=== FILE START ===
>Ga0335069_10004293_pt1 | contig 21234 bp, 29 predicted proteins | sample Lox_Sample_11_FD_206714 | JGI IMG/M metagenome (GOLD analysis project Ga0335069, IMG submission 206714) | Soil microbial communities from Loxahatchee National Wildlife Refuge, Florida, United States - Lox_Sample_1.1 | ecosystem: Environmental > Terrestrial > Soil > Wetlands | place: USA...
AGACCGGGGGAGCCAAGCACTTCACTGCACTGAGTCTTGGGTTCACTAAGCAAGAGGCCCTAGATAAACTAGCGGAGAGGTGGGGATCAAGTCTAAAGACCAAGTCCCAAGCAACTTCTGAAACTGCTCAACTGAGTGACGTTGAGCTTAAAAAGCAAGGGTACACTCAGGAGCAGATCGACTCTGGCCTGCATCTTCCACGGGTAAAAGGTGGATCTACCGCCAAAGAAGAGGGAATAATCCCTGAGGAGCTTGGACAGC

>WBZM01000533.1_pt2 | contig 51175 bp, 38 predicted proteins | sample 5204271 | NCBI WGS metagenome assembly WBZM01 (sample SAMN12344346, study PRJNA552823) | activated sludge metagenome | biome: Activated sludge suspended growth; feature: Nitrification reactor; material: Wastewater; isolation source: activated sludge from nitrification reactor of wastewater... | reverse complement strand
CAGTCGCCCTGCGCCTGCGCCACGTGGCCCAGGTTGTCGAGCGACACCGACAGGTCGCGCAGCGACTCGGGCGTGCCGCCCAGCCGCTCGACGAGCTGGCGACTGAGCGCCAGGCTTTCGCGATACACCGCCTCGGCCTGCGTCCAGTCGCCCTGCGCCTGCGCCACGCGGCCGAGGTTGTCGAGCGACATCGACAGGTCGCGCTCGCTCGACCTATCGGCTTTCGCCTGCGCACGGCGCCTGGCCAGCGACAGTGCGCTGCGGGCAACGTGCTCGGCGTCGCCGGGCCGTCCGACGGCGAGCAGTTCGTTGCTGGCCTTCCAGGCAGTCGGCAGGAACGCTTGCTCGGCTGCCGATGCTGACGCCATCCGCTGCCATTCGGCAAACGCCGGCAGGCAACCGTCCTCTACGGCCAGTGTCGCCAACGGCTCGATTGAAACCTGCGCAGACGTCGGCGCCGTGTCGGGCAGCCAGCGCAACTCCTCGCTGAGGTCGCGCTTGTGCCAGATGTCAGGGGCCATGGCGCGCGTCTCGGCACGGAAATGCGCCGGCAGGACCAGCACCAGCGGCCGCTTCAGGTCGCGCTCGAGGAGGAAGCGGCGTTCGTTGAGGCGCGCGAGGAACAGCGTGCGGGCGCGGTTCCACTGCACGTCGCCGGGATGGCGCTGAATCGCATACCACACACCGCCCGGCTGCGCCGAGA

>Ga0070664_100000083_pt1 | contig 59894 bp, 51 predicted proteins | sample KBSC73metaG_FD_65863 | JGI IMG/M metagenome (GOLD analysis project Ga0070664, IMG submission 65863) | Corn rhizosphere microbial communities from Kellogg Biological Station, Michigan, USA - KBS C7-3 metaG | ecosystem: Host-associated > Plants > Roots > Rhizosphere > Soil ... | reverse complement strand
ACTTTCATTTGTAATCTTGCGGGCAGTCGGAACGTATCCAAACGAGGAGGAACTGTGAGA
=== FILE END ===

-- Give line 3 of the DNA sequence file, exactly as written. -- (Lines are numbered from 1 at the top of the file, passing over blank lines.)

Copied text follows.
>WBZM01000533.1_pt2 | contig 51175 bp, 38 predicted proteins | sample 5204271 | NCBI WGS metagenome assembly WBZM01 (sample SAMN12344346, study PRJNA552823) | activated sludge metagenome | biome: Activated sludge suspended growth; feature: Nitrification reactor; material: Wastewater; isolation source: activated sludge from nitrification reactor of wastewater... | reverse complement strand